It goes largely unnoticed, but has become a sad feature of economic mess we are in. Research conducted for this newspaper shows that one-in-four adults have borrowed from their parents at some point during this recession to make ends meet.
The findings give a whole new meaning to the phrase, family support.
It seems it is not just the filthy rich who financially support their offspring, but it has now become something of a necessity for the families of Middle Ireland as well.
It is now a case for many of being middle aged and middle income, but still relying on mum and dad for money.
Massively indebted, with jumbo mortgages, and children to support, these people are suffering from job losses, wage cuts, social-welfare decreases and child-benefit reductions.
All this has left many formerly prosperous families with nowhere to turn to expect their parents for financial help.
What this means is that our banks may be bust and no longer lending, but the Bank of Mum and Dad continues to dole out cash.
Some 25% of adults have been forced to turn to their parents to make ends meet, the exclusive iReach survey on behalf of Irish Life and the Irish Independent indicates.
But when it comes to young adults, parents are an even more popular lender of last resort.
More than four out of 10 young adults have been forced to go cap-in-hand to mum and dad for money, the survey found.
Many parents may feel a sense of guilt about the financial fix their offspring are in. This is because up to one-third of parents of first-time buyers went guarantor or provided money for a deposit during the property bubble.
The parents feel they have contributed to the mortgage madness, and now need to make good the mess.
Mark Atkins, who advises people on debt issues for a fee, said he comes across lots of situations where parents are helping out their adult children to pay debts, or to pay for something like car insurance.
"It is happening, without question. We see parents making lump-sum gifts and providing ongoing support, especially to pay something like tax and insurance on a car where a car is needed for a job," said Mr Atkins of Debt Plan Ireland.
He said it was not surprising that parents were helping out sons and daughters in dire need. In some cases, children were simply getting an inheritance ahead of their parents' death.
However, he warned that parents financially supporting their offspring is fraught with dangers.
"These kinds of things will lead to relationship breakdowns if they are not dealt with properly."
Mr Atkins said it would be wise for families where money was being passed around to talk through the situation and get a specific agreement on how and when the money will be returned, if it is to be returned, once the indebted son or daughter gets back on an even keel.
"People need to discuss something like this as a family, especially if there are other brothers and sisters involved who are not getting support."
Mr Atkins said he has not seen any evidence of families drawing up contracts when they lend and borrow money from each other, but feels that might be a useful way to go.
In some cases the debt adviser has dealt with, sons and daughters have had to move back in with their aged parents.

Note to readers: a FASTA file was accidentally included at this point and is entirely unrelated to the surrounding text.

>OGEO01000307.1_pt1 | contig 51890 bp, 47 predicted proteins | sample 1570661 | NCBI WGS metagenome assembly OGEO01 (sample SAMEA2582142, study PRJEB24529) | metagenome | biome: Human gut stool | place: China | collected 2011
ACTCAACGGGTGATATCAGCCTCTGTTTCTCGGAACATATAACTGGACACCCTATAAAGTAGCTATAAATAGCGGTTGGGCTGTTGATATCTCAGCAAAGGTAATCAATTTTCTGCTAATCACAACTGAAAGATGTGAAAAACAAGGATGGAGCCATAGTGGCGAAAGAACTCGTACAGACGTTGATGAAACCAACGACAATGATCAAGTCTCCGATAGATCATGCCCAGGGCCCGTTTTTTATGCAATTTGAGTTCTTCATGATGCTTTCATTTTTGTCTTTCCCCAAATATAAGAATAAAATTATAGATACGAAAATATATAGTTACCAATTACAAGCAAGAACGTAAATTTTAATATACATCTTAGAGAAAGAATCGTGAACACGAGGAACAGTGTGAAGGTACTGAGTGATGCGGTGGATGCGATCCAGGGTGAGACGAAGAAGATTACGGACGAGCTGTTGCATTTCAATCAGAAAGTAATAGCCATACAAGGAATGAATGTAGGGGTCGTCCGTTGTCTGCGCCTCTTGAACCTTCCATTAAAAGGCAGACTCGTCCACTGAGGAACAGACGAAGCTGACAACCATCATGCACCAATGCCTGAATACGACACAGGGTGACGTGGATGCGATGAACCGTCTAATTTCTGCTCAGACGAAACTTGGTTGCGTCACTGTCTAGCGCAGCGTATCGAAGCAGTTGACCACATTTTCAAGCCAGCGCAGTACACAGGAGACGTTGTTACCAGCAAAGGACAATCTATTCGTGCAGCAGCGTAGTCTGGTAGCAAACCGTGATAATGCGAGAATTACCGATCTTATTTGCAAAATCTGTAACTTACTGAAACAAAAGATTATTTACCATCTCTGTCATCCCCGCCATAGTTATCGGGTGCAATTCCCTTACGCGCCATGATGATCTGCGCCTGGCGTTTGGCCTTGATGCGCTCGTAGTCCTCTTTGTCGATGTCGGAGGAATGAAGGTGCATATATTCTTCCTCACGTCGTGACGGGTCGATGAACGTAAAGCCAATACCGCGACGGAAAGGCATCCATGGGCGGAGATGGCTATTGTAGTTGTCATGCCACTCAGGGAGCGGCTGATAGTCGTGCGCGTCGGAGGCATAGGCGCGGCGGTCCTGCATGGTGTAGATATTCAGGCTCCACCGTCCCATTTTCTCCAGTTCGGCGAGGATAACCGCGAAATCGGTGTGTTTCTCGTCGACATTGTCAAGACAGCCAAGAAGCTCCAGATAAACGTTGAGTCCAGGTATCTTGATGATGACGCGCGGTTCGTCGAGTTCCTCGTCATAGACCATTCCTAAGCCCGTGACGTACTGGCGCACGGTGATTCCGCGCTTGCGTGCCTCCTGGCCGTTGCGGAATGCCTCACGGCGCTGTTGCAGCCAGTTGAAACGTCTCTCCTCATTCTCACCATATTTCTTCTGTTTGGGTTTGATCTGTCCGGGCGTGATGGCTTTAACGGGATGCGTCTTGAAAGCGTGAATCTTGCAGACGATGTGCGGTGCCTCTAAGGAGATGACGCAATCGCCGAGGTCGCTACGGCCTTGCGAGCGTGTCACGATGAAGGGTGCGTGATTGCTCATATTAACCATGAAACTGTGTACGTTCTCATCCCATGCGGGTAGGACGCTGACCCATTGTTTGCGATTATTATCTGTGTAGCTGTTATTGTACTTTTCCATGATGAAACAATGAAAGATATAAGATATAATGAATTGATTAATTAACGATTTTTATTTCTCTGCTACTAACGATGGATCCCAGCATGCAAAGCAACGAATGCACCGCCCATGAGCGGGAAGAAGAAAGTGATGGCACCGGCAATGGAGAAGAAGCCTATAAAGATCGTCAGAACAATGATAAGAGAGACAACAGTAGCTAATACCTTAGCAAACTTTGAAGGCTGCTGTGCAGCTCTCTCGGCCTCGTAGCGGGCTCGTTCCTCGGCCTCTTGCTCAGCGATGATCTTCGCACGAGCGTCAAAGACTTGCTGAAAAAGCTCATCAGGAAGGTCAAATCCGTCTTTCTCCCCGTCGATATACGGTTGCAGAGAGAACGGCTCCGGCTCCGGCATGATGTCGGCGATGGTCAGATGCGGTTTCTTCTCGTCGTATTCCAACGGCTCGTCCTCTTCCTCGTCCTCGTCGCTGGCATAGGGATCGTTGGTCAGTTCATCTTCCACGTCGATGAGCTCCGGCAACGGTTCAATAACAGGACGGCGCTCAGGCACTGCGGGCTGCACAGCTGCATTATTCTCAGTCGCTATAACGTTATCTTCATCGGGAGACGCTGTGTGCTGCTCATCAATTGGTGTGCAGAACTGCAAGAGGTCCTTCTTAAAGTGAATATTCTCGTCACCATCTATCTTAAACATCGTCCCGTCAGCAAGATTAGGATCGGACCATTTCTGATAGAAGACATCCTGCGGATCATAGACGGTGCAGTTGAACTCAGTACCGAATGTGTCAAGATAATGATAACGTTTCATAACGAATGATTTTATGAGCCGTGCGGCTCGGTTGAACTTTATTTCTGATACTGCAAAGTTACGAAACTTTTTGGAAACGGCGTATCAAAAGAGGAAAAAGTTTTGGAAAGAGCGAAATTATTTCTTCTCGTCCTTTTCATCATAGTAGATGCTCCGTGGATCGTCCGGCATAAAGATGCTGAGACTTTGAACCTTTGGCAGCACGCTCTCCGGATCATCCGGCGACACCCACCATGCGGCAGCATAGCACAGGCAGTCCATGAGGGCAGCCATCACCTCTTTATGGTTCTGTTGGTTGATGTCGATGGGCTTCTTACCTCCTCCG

While grandparents might welcome having their grandchildren around their house, after a while tempers begin to fray for everyone and the 'boomerang children' begin to grate on the elderly parents.
The level of borrowing by adults from their parents is often small, at around €1,000, but that can make a difference in feeding children in families where jobs have been lost.
Frank Conway, Director of Moneycoach.ie -- a personal-finance website -- says: " In some cases, the borrowings could be relatively small, say €1,000.
"However, we have encountered some situations where people claim to have borrowed significantly more. Amounts of €5,000, €7,000 or even €10,000 or more would not be unheard of."
In many cases, people borrow from family members as a means of "keeping the wolves from the door" and out of fear of the unknown.
Some people fear what may happen if they do not pay without first having opened a dialogue with all of their creditors.
In more cases, Mr Conway says, consumers simply act on duty. They feel they must make every single effort to pay their bills on time and in full.
Mr Conway says he has come across some cases where consumers claim that creditors ask people whether family members can support them.
"In other words, it appears that while nothing official is ever said to consumers that encourages them to borrow from family, the message seems to be that some creditors are prepared to jog people's memories on the options they should be exploring to keep their repayments up to date."
He reminded mortgage holders struggling to meet their monthly repayments that they have strong protections under the updated Code of Conduct on Mortgage Arrears.
Under this code, mortgage lenders must engage with borrowers if they anticipate a difficulty paying their mortgage. And mortgage holders do not have to be in arrears. The updated code, which came into effect at the start of this month, is designed to address problems before homeowners get into arrears.
"I would encourage anyone who is experiencing difficulty or anticipates a problem paying their debts to begin tracking their household budgets through a budgeting structure.
"For example, they should begin to track spending by insisting on receipts for all purchases," Mr Conway said.
The fear among some personal-finance experts is that this country will see a situation similar to what is happening in Britain, where parents are being forced to postpone their retirement to meet the rising costs of supporting their heavily indebted offspring.
The problem is that if the parents cannot afford to retire, it means younger people are not going to get a chance to take their jobs and get back on track any time soon.